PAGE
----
● present the current situation for countries to produce SDG indicators and
highlight data gaps.
● discuss opportunities to strengthen census and survey regimes.
● discuss opportunities to further develop the administrative data system with the
view of ensuring harmonization, comparability, and quality of data.
● present possibilities for using new data/ technology to address identified data
gaps and engage new actors.
● to determine how alignment with national and regional agendas will impact data
collection in developing countries and indicator production and reporting.
- Identify possible approaches for addressing the funding gap (both in terms of
mobilizing additional resources and using those available more effectively)
Theme 2: Encouraging data use
● have an open dialogue with key users on how data/ statistics produced can
better meet their needs.
● Identify ways to harness the opportunity of the momentum around data for the
SDGs to strengthen the sharing, accessibility and presentation of data.
● raise the profile of data production and use with key stakeholders including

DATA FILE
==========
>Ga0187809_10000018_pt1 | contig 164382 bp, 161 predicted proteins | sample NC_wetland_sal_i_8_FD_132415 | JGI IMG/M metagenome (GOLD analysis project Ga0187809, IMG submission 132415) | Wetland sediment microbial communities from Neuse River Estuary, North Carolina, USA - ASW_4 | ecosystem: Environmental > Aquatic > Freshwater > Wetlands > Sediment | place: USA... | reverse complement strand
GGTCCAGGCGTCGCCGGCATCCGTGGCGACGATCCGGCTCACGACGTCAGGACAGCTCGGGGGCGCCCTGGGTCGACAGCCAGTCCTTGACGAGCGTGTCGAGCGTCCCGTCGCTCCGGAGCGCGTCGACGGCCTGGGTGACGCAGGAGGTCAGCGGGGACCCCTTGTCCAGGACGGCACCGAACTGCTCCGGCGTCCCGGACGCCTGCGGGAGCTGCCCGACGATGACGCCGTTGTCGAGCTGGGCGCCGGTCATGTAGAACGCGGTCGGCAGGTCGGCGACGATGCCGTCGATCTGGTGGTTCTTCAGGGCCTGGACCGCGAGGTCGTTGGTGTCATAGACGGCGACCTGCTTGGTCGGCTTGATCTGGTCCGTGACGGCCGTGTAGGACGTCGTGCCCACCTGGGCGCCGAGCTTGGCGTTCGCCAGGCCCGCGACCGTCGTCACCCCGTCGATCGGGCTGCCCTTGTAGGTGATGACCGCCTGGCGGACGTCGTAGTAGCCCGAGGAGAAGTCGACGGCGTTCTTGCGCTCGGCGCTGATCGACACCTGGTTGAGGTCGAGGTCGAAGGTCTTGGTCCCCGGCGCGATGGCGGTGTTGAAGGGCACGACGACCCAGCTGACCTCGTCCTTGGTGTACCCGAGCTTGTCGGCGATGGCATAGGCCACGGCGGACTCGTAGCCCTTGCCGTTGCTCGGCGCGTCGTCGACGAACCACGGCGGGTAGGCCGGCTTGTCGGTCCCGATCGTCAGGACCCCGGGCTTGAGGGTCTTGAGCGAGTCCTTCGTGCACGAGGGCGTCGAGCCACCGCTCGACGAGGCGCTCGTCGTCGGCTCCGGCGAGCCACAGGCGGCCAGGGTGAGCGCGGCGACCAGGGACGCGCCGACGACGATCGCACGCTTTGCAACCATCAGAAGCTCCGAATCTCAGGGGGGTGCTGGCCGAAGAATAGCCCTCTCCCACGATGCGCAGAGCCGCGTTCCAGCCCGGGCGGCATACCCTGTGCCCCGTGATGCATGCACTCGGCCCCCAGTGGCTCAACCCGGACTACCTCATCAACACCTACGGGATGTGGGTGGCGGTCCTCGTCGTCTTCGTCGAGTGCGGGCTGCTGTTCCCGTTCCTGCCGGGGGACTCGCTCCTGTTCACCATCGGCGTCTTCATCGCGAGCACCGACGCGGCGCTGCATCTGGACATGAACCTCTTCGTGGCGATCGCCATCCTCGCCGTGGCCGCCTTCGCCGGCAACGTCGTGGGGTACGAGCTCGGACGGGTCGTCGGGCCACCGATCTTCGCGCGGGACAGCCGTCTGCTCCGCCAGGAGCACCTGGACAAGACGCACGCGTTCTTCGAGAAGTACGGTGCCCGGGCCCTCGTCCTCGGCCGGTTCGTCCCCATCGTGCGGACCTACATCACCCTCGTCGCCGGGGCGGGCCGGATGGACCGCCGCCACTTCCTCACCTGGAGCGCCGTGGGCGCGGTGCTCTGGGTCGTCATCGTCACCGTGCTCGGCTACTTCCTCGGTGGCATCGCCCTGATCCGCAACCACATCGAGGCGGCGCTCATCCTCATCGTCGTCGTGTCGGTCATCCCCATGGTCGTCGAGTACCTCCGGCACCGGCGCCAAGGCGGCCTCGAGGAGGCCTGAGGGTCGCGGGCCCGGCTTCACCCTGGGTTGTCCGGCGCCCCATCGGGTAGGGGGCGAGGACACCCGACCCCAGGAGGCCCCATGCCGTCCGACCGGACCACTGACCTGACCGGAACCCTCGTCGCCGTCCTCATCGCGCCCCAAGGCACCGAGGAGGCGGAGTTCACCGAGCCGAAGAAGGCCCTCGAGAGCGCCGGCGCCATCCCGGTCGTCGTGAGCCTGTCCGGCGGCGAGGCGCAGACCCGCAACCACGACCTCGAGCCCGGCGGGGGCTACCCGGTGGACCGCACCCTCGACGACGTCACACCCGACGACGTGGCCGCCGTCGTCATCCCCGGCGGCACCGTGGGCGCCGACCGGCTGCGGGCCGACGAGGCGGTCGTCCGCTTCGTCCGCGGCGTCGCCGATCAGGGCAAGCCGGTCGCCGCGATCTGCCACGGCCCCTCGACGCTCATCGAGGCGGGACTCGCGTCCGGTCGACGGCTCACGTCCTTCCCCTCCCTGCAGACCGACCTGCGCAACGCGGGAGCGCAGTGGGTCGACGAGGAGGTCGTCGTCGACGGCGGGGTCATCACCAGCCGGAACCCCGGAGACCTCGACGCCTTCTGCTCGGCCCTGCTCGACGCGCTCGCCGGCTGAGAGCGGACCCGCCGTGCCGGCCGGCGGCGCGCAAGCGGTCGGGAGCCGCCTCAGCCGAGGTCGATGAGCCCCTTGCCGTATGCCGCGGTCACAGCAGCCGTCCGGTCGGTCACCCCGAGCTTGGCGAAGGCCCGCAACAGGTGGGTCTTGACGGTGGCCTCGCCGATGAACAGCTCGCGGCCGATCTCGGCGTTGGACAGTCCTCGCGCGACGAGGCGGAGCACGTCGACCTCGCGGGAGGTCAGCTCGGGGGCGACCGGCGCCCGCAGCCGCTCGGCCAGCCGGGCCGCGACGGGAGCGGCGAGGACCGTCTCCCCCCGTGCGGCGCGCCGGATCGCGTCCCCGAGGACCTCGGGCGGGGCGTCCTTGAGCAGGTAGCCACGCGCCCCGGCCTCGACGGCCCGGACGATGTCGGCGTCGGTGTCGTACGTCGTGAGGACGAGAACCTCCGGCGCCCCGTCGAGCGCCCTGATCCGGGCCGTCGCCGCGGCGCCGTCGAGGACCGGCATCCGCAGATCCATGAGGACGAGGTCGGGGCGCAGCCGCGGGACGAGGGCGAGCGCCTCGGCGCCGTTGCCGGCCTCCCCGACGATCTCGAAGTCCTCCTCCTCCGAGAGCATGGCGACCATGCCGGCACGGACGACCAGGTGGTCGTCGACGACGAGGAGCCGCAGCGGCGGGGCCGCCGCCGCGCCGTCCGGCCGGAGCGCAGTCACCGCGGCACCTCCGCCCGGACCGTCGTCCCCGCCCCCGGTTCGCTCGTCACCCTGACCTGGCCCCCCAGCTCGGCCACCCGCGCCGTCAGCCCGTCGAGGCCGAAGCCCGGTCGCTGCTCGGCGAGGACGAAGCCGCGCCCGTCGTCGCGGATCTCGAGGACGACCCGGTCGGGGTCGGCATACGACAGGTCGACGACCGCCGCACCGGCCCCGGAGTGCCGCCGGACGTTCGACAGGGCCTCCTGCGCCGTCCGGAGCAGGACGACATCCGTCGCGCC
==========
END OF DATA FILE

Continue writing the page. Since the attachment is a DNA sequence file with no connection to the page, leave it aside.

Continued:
policy- makers to encourage the use of improved data for evidence-based decision-making and accountability.
Theme 3: Strengthening the Data Ecosystem
● solidify the multi-stakeholder approach to achieving and measuring the SDGs,
and create new data communities.
● Identify and discuss solutions to major funding gaps.
● Identify and discuss solutions to major capacity gaps.
● Provide an opportunity for country-to-country learning in the SDG indicator
● ensure high-level political and policy-maker buy-in for the Roadmap process.
● Identify key issues for the policy and enabling environment for the data
Theme 4: Improving Systems
- How can the promotion of transparent data support the implementation of the SDGs at both the national and global levels?
- What kind of data regime is needed for the most effective and robust system for the implementation of SDGs?
- To what extent would data availability contribute to delivery of national and global goals?
- Learning from home grown and other non-traditional systems of information management in developing countries.
Theme 5: Policy and enabling environment
This theme will focus on the necessary policy initiatives in relation to data production, sharing and use as well as the enabling environment to ensure data quality, interoperability, security and protection.